Nina is introduced as a grisha (sort of like a wizard, if you’re not familiar) who is supposed to help the crows kidnap Alina (the main character, very important grisha), but she gets kidnapped by witch hunters. That is her only connection to the main plot until the end, the rest of her scenes chronicle her time with Matthius (one of the witch hunters who she saves and then they fall in love, it’s very romantic). These are scenes taken from flashbacks in Six of Crows, except portrayed in a much shorter amount of time IMO.
My problem with these scenes and this subplot is that it has absolutely nothing to do with the main plot at all. I understand why they included it, I’m sure the fans wanted it, but I guess I just think it should have been included as a flashback later on when the characters become more important. (Kind of like it is in the book.) I also have a problem with how it sort of felt like insta love between a “witch” and a “witch hunter”, a little problematic in my opinion, but that’s getting too into the details.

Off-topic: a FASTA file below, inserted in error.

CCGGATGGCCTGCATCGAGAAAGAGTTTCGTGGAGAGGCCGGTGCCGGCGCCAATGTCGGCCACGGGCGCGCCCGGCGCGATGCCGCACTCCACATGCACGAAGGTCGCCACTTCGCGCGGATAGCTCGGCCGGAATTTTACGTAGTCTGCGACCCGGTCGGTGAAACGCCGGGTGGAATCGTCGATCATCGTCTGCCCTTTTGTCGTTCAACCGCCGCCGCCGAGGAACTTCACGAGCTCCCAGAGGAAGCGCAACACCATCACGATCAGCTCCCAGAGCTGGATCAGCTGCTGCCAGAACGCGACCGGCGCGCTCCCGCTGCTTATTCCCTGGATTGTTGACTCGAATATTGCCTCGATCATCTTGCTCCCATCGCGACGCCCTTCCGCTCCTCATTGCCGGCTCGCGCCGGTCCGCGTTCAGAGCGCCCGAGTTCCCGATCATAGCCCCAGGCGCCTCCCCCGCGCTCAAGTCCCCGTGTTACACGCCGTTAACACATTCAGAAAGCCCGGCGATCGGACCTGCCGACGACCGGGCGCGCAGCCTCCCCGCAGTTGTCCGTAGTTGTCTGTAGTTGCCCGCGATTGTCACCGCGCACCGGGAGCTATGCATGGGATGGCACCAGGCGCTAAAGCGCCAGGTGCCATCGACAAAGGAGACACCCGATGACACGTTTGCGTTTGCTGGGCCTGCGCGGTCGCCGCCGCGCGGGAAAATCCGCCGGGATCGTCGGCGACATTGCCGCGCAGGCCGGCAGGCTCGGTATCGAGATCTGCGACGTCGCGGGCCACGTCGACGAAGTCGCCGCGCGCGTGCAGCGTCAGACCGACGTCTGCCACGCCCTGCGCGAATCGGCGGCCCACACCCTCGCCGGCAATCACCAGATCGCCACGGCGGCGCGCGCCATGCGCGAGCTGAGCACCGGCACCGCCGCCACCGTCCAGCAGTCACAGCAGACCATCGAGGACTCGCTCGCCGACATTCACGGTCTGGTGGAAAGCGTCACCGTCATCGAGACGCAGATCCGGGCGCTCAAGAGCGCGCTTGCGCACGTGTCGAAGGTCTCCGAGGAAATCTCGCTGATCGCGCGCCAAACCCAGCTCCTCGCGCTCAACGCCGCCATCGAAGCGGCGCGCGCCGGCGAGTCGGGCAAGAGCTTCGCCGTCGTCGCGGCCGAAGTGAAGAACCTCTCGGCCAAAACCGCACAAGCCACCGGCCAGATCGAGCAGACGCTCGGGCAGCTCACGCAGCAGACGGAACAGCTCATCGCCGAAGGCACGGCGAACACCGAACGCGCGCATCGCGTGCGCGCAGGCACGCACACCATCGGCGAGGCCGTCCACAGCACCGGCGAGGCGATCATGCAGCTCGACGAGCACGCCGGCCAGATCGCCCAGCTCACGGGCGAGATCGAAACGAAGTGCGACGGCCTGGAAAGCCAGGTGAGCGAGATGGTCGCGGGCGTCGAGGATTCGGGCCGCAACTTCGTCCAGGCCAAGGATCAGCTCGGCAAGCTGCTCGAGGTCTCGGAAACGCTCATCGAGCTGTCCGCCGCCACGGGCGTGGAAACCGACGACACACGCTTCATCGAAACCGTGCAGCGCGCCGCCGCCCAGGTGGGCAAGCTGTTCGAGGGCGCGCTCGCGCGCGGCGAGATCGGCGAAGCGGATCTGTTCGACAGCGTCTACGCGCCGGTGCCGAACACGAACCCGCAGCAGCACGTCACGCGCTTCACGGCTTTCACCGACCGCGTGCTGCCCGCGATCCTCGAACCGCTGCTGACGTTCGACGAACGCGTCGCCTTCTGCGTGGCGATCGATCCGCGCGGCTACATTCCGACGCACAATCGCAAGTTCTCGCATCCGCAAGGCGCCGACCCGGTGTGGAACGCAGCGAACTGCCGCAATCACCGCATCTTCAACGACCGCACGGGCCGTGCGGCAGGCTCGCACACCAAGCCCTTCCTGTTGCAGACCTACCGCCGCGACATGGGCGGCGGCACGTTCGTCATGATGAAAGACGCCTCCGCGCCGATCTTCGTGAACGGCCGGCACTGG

A couple other negative notes: I’ve been told that Alina wasn’t intended to be Asian (or shu, as referred to in the show), and that any of the seemingly random racism in the show was added in because she was in the show. Obviously, I loved that they made the choice to make the show more diverse than the book might have intended, but I felt like the racist remarks were unneeded. They added nothing to the plot ultimately, and felt out of place since the cast was so diverse.